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Seanodes Exanodes Boosts I/O Of Solid State Disk (Ssd) For Low-Cost, High-Performance Storage

BOSTON, June 24 /PRNewswire/ -- Seanodes, the creator and leading developer of Shared Internal Storage solutions, today announced successful testing of its award-winning Exanodes(TM) software with Solid State Disk (SSD). Tests showed how Exanodes maximizes SSD performance and can overcome its known pitfalls such as inadequate capacity and complexity in networked storage. Combining SSD and Exanodes in a single solution results in a high-density, high-performance system suitable for environments and applications where SSDs were inefficient or unaffordable until now.

Exanodes' Shared Internal Storage design maximizes the investment in SSD by aggregating the performance and capacity of all available disks embedded in Linux-based or ESX application servers, and presenting them as a shared storage pool accessible by any server in the infrastructure.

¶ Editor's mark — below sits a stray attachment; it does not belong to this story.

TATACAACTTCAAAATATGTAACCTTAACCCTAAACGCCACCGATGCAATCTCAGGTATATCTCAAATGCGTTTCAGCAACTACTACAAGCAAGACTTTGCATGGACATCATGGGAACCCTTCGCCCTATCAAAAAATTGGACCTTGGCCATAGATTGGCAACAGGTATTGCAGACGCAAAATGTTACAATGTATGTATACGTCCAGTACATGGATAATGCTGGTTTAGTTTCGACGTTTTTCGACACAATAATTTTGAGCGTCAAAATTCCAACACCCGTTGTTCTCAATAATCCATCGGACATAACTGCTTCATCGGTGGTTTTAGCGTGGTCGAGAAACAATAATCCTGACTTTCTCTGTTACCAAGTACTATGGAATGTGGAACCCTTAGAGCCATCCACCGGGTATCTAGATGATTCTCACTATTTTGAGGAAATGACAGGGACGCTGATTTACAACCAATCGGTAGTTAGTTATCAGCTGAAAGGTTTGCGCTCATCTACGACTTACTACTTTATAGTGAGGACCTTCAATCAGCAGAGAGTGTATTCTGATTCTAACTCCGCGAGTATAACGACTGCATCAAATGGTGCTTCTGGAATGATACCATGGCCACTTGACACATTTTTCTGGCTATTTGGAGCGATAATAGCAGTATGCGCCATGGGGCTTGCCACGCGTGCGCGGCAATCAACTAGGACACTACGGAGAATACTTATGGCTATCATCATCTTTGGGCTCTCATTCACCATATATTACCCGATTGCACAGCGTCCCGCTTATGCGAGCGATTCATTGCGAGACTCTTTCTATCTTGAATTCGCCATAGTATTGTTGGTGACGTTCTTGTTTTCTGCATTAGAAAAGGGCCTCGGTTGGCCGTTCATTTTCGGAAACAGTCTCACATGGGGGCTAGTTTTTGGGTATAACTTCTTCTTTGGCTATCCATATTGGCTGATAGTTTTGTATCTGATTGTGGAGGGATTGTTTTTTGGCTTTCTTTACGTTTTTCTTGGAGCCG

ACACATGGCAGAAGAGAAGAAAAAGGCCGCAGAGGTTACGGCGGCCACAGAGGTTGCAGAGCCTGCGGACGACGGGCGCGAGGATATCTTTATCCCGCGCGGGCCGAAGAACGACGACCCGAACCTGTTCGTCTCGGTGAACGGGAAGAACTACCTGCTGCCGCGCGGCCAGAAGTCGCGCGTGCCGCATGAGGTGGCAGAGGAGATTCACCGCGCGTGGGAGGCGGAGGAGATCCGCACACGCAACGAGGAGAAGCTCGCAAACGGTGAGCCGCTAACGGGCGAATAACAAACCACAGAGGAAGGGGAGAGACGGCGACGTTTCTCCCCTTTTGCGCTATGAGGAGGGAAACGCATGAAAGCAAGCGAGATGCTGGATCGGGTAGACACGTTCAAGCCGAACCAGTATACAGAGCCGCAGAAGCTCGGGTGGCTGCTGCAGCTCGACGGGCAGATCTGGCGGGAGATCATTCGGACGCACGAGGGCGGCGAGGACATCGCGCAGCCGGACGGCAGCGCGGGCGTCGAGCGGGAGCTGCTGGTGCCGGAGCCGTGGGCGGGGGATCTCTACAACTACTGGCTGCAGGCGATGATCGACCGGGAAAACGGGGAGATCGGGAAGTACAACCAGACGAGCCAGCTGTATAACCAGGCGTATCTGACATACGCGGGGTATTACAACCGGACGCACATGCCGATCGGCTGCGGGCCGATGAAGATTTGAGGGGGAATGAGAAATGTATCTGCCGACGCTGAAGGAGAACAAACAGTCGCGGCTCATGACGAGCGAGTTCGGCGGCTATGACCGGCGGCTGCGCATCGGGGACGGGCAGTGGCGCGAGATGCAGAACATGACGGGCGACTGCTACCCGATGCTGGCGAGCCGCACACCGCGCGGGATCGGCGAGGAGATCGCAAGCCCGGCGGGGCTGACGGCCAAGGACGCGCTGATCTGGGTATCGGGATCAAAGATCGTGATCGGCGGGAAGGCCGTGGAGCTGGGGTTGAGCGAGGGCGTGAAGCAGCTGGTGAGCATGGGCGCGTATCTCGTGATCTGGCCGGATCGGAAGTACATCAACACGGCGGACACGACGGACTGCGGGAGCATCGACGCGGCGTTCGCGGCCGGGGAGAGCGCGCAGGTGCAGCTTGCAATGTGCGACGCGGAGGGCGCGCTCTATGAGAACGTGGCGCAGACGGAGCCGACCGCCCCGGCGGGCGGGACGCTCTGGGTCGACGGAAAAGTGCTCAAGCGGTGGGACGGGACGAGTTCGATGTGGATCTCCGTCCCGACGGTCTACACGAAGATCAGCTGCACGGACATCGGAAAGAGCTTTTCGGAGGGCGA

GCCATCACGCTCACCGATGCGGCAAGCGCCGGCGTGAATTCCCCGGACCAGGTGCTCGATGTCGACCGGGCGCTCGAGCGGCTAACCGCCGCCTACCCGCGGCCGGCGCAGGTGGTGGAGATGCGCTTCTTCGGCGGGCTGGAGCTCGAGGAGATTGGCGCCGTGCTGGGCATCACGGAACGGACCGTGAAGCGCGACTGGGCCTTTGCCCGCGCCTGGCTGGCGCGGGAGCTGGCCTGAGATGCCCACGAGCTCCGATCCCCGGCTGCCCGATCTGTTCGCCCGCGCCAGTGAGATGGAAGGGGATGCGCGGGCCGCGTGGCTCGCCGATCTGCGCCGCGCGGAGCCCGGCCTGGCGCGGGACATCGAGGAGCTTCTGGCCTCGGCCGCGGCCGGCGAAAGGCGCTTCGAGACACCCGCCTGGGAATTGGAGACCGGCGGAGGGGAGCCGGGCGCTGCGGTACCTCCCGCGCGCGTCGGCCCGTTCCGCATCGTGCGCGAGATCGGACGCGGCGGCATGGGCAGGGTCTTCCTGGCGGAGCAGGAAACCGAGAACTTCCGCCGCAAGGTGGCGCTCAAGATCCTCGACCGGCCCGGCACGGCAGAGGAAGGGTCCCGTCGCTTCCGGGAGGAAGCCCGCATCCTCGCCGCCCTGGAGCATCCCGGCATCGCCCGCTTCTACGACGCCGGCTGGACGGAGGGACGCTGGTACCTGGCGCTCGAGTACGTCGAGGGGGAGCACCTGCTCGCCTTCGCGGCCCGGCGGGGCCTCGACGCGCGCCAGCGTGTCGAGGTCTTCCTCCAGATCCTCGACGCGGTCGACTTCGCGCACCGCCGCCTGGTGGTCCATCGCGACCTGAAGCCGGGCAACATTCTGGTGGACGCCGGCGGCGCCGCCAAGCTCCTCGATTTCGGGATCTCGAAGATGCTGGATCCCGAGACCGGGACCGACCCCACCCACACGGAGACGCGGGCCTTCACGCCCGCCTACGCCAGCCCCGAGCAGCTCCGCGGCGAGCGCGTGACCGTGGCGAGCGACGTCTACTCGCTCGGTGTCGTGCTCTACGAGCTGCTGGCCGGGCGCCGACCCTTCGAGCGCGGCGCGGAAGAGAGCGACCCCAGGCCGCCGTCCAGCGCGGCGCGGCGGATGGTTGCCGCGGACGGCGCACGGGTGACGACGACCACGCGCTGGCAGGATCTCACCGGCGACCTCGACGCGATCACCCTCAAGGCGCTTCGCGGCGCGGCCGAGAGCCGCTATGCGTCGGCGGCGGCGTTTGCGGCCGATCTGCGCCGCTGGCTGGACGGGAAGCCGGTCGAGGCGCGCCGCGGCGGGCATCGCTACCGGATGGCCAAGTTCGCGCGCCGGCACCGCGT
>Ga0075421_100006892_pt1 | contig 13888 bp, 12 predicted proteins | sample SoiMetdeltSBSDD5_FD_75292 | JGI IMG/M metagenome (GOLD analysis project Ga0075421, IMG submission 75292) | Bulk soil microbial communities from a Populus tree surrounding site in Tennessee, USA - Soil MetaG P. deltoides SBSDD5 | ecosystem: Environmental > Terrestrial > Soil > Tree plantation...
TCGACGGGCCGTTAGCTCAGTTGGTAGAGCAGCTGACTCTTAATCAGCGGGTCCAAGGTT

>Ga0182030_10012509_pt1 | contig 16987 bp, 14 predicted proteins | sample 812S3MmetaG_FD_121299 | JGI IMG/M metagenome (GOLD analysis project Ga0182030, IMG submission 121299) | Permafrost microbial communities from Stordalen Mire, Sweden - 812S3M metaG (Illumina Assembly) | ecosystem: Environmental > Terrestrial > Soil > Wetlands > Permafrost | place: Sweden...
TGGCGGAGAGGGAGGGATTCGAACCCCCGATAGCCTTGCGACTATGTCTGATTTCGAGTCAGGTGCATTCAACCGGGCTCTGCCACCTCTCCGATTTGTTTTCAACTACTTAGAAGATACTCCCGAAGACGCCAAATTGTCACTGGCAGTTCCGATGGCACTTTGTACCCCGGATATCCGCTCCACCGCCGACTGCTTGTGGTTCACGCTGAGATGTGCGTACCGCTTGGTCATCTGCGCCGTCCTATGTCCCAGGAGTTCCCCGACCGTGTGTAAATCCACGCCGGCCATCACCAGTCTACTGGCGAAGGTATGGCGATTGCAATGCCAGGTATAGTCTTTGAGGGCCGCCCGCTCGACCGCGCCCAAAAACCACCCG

SSDs are difficult to aggregate and share between several servers, and their low capacity restricts their usage to applications with correspondingly low storage capacity requirements. These technical limitations force users to deploy them as stranded, standalone storage capacity and restrict their usage to only a few types of applications that benefit from their potential.

"'Traditional arrays have been designed to work efficiently with spinning disks and can't give the promise of SSDs in terms of performance and scalability for example," said Frank Gana, Business Development Director at Seanodes. "This limits the usage and markets and as a consequence most people use them as Direct Attached Storage with all the usual known problems that come with DAS." "Thanks to Exanodes and its innovative design we can aggregate and use SSDs efficiently, opening new markets and applications to this technology."

Tests with Exanodes and entry-level SSDs showed outstanding performance. In an ESX environment of eight servers with one SSD drive per server, IOmeter benchmark results showed 36,000 I/O per second (random read 4K) for a system with an overall cost under $20K (including the cost of SSDs and Exanodes VM Edition).

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